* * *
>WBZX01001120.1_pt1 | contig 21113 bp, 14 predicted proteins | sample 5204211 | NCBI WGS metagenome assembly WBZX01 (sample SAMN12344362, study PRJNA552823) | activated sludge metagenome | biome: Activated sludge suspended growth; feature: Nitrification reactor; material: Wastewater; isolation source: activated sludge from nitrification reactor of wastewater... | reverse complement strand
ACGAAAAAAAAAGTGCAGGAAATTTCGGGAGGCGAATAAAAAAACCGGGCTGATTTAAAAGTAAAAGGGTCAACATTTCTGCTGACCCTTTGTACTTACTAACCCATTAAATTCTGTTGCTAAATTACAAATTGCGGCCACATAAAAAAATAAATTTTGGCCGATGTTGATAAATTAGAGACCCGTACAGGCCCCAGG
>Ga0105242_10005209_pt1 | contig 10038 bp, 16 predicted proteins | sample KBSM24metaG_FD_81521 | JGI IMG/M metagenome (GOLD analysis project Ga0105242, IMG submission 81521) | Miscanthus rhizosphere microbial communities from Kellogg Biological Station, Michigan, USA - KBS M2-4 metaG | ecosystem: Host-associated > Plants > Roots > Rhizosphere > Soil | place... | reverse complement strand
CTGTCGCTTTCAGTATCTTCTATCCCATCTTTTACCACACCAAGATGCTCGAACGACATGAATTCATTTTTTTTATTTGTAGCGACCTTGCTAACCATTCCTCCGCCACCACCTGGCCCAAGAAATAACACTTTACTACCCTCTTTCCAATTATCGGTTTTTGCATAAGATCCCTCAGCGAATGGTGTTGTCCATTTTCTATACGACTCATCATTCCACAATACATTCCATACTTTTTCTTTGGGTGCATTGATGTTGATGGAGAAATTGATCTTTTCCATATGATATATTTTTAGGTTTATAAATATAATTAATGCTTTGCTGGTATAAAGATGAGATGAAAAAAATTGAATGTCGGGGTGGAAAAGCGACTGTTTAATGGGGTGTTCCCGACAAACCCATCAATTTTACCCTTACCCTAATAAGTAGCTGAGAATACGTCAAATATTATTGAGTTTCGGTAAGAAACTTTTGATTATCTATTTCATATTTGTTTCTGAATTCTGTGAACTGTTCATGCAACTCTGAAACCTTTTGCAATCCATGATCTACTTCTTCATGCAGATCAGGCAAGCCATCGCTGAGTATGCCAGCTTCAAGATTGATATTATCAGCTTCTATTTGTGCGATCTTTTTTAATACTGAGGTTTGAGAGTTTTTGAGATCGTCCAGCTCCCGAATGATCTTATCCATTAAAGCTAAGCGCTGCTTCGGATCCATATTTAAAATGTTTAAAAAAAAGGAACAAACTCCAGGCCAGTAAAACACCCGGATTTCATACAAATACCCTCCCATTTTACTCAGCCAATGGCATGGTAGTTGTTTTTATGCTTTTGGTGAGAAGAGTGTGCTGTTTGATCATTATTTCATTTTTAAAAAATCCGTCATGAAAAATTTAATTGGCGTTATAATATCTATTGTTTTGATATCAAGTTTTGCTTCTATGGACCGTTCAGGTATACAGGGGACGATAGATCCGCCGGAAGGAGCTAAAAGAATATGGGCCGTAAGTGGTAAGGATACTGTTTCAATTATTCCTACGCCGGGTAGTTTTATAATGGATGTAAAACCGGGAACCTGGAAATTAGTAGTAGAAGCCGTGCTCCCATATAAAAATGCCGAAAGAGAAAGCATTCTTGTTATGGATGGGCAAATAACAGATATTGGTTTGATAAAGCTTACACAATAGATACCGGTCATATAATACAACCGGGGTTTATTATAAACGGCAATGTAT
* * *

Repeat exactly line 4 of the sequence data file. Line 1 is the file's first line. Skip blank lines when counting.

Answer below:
CTGTCGCTTTCAGTATCTTCTATCCCATCTTTTACCACACCAAGATGCTCGAACGACATGAATTCATTTTTTTTATTTGTAGCGACCTTGCTAACCATTCCTCCGCCACCACCTGGCCCAAGAAATAACACTTTACTACCCTCTTTCCAATTATCGGTTTTTGCATAAGATCCCTCAGCGAATGGTGTTGTCCATTTTCTATACGACTCATCATTCCACAATACATTCCATACTTTTTCTTTGGGTGCATTGATGTTGATGGAGAAATTGATCTTTTCCATATGATATATTTTTAGGTTTATAAATATAATTAATGCTTTGCTGGTATAAAGATGAGATGAAAAAAATTGAATGTCGGGGTGGAAAAGCGACTGTTTAATGGGGTGTTCCCGACAAACCCATCAATTTTACCCTTACCCTAATAAGTAGCTGAGAATACGTCAAATATTATTGAGTTTCGGTAAGAAACTTTTGATTATCTATTTCATATTTGTTTCTGAATTCTGTGAACTGTTCATGCAACTCTGAAACCTTTTGCAATCCATGATCTACTTCTTCATGCAGATCAGGCAAGCCATCGCTGAGTATGCCAGCTTCAAGATTGATATTATCAGCTTCTATTTGTGCGATCTTTTTTAATACTGAGGTTTGAGAGTTTTTGAGATCGTCCAGCTCCCGAATGATCTTATCCATTAAAGCTAAGCGCTGCTTCGGATCCATATTTAAAATGTTTAAAAAAAAGGAACAAACTCCAGGCCAGTAAAACACCCGGATTTCATACAAATACCCTCCCATTTTACTCAGCCAATGGCATGGTAGTTGTTTTTATGCTTTTGGTGAGAAGAGTGTGCTGTTTGATCATTATTTCATTTTTAAAAAATCCGTCATGAAAAATTTAATTGGCGTTATAATATCTATTGTTTTGATATCAAGTTTTGCTTCTATGGACCGTTCAGGTATACAGGGGACGATAGATCCGCCGGAAGGAGCTAAAAGAATATGGGCCGTAAGTGGTAAGGATACTGTTTCAATTATTCCTACGCCGGGTAGTTTTATAATGGATGTAAAACCGGGAACCTGGAAATTAGTAGTAGAAGCCGTGCTCCCATATAAAAATGCCGAAAGAGAAAGCATTCTTGTTATGGATGGGCAAATAACAGATATTGGTTTGATAAAGCTTACACAATAGATACCGGTCATATAATACAACCGGGGTTTATTATAAACGGCAATGTAT